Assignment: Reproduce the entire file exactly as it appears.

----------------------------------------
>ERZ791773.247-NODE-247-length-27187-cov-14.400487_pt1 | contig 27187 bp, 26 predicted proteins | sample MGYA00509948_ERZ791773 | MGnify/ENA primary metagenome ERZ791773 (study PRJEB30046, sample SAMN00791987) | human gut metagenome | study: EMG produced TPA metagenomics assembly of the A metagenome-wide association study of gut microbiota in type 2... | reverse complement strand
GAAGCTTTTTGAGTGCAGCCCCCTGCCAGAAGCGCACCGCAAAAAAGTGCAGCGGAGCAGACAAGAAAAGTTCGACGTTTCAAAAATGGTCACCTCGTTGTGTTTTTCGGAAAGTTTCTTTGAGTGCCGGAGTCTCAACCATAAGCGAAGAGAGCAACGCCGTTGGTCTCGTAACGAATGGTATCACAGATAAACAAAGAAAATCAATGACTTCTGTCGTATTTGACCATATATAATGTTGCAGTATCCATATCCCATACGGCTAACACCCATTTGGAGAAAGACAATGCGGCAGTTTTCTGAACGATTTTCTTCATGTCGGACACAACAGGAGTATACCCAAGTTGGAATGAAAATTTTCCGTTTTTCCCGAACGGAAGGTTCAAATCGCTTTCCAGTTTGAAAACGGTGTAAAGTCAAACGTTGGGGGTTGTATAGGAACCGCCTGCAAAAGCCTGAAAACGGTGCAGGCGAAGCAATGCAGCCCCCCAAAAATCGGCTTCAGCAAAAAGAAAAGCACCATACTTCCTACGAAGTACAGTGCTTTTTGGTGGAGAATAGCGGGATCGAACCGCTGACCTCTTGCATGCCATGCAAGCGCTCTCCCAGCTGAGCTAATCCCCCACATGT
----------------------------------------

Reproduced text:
>ERZ791773.247-NODE-247-length-27187-cov-14.400487_pt1 | contig 27187 bp, 26 predicted proteins | sample MGYA00509948_ERZ791773 | MGnify/ENA primary metagenome ERZ791773 (study PRJEB30046, sample SAMN00791987) | human gut metagenome | study: EMG produced TPA metagenomics assembly of the A metagenome-wide association study of gut microbiota in type 2... | reverse complement strand
GAAGCTTTTTGAGTGCAGCCCCCTGCCAGAAGCGCACCGCAAAAAAGTGCAGCGGAGCAGACAAGAAAAGTTCGACGTTTCAAAAATGGTCACCTCGTTGTGTTTTTCGGAAAGTTTCTTTGAGTGCCGGAGTCTCAACCATAAGCGAAGAGAGCAACGCCGTTGGTCTCGTAACGAATGGTATCACAGATAAACAAAGAAAATCAATGACTTCTGTCGTATTTGACCATATATAATGTTGCAGTATCCATATCCCATACGGCTAACACCCATTTGGAGAAAGACAATGCGGCAGTTTTCTGAACGATTTTCTTCATGTCGGACACAACAGGAGTATACCCAAGTTGGAATGAAAATTTTCCGTTTTTCCCGAACGGAAGGTTCAAATCGCTTTCCAGTTTGAAAACGGTGTAAAGTCAAACGTTGGGGGTTGTATAGGAACCGCCTGCAAAAGCCTGAAAACGGTGCAGGCGAAGCAATGCAGCCCCCCAAAAATCGGCTTCAGCAAAAAGAAAAGCACCATACTTCCTACGAAGTACAGTGCTTTTTGGTGGAGAATAGCGGGATCGAACCGCTGACCTCTTGCATGCCATGCAAGCGCTCTCCCAGCTGAGCTAATCCCCCACATGT